JONATHAN BRATER: I think that there a couple ways to fix it. One is, we definitely do need action at the federal level. First of all, Congress has to act to restore the Voting Rights Act. The way the Supreme Court has gutted the law, it's going to take congressional action to basically fix Section 5, to restore this key civil rights protection. There are also some just common sense reforms that can be put in place at the federal level. A bipartisan panel that had Obama and Romney's top election lawyers recommended a lot of common sense fixes, including things like modernizing voter registration and that Congress can act to put in place for federal elections. So that's definitely one way to address the problem.

Another thing we've seen that's actually very encouraging, is that a lot of states are passing positive laws including laws that modernize registration, some states expanding early voting and putting other pro-voter reforms in place. So one thing that people should definitely do is push for pro-voter reforms in the states. And then, we've also just seen voters really do push against these things. In 2011, for example, when legislators tried to cut Election Day registration in Maine, there was a ballot issue to overturn that. We've seen in North Carolina, where there was a harsh and sweeping registration restriction, there's been huge uprising, including the Moral Mondays movement that have been talking about these election issues extensively, and there been a big voter engagement push. So one thing to really keep in mind is that if politicians are passing these unfair voting laws and trying to manipulate the system, the answer is to understand the rules in your state, make sure you're registered, make sure you show up and vote and help other people do the same.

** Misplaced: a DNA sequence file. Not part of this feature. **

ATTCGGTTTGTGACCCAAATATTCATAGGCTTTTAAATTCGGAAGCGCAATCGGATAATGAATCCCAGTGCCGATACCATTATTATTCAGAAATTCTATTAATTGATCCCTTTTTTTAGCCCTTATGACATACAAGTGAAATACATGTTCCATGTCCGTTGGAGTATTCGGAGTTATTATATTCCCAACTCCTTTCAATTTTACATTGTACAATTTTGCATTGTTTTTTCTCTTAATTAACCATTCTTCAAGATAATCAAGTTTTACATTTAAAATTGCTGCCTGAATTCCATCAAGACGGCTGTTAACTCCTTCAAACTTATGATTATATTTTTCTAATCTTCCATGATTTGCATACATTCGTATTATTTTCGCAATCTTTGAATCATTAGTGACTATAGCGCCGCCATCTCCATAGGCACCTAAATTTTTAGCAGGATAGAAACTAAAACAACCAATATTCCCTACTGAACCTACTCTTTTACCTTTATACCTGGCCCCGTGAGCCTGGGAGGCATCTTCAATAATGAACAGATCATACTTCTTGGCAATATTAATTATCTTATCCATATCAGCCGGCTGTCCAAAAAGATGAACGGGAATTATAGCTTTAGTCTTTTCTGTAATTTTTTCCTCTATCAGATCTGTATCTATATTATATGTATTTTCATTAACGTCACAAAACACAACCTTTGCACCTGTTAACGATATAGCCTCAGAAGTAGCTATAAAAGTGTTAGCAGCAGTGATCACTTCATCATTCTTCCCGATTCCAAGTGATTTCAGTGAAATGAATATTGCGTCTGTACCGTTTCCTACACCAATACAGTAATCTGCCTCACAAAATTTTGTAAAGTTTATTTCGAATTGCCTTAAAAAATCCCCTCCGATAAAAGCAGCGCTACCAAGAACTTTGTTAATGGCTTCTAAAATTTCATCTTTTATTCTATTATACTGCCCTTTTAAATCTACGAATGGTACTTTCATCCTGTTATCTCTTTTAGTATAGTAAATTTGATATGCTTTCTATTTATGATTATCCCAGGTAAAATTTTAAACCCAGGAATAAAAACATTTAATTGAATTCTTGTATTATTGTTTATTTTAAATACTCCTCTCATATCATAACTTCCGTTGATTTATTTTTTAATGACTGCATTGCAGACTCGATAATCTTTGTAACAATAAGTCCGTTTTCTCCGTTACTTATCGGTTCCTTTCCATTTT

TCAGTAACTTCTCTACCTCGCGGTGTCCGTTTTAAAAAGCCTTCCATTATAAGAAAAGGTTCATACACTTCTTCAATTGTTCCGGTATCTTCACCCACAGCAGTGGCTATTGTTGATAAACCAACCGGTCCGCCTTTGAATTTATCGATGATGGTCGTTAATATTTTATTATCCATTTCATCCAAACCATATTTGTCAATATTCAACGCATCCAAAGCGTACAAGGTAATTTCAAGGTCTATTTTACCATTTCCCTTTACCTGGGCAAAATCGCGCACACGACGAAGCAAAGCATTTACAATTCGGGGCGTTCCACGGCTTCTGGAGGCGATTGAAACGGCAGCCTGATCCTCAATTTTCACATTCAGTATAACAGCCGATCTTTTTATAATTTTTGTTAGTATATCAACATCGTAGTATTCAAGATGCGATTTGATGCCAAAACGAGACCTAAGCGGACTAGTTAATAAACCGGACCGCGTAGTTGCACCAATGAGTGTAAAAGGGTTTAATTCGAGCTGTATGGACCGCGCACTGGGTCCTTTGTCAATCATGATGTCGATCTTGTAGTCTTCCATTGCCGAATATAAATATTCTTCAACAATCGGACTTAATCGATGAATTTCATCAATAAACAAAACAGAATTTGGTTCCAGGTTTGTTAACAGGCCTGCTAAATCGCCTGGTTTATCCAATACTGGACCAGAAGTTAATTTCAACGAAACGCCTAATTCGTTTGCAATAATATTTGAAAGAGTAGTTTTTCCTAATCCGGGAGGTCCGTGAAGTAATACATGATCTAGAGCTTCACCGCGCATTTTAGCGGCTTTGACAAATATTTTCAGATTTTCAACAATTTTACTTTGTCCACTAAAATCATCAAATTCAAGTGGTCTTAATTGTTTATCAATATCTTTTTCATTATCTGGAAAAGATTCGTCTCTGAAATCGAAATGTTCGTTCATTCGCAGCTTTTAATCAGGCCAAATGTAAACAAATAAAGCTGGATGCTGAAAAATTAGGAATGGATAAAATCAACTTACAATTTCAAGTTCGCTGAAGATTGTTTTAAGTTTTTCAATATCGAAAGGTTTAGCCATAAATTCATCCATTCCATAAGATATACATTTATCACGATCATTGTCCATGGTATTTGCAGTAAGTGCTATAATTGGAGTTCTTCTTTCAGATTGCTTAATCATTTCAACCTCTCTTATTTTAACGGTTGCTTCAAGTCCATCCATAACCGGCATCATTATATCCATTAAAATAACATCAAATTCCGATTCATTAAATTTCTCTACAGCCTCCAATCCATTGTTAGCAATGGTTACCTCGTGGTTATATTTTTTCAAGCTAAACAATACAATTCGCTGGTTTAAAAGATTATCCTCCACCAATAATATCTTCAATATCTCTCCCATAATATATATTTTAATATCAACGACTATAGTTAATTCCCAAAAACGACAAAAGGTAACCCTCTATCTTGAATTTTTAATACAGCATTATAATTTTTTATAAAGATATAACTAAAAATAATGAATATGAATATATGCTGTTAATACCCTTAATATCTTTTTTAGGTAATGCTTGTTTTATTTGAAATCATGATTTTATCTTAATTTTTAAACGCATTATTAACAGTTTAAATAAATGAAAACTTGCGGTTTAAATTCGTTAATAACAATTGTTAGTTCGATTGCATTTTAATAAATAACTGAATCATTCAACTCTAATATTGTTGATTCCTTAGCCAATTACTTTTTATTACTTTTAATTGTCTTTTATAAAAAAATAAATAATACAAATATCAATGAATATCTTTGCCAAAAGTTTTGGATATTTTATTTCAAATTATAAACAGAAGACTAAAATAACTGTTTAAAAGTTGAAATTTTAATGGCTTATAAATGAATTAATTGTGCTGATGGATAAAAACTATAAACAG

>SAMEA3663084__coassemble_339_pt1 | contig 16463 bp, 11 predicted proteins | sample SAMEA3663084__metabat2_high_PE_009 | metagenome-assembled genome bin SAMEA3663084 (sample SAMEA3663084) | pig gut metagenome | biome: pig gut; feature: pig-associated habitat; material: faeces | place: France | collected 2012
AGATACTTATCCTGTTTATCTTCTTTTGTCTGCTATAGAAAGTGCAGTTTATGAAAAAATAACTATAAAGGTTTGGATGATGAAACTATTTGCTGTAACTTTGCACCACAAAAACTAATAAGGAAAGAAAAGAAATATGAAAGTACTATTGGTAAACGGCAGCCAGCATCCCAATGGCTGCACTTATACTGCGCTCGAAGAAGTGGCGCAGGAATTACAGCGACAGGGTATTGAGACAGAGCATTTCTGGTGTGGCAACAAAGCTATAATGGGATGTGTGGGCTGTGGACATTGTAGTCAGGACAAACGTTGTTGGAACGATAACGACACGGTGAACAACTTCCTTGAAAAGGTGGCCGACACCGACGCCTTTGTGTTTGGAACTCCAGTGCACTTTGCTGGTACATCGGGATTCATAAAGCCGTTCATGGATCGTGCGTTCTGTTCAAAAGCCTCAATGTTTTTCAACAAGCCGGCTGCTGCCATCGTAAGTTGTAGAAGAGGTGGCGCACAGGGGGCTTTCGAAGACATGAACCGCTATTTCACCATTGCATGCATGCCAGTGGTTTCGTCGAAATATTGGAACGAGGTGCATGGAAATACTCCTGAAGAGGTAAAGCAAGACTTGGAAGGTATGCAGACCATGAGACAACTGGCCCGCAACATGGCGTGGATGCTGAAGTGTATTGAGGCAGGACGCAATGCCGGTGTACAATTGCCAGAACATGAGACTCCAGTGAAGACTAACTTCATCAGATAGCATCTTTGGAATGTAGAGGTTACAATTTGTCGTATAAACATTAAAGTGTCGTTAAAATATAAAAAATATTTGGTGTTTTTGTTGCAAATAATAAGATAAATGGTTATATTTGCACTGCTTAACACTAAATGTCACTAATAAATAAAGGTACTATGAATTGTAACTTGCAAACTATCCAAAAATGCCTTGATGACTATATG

For more news and commentary on groups challenging discriminatory voter suppression laws, visit

Related Links: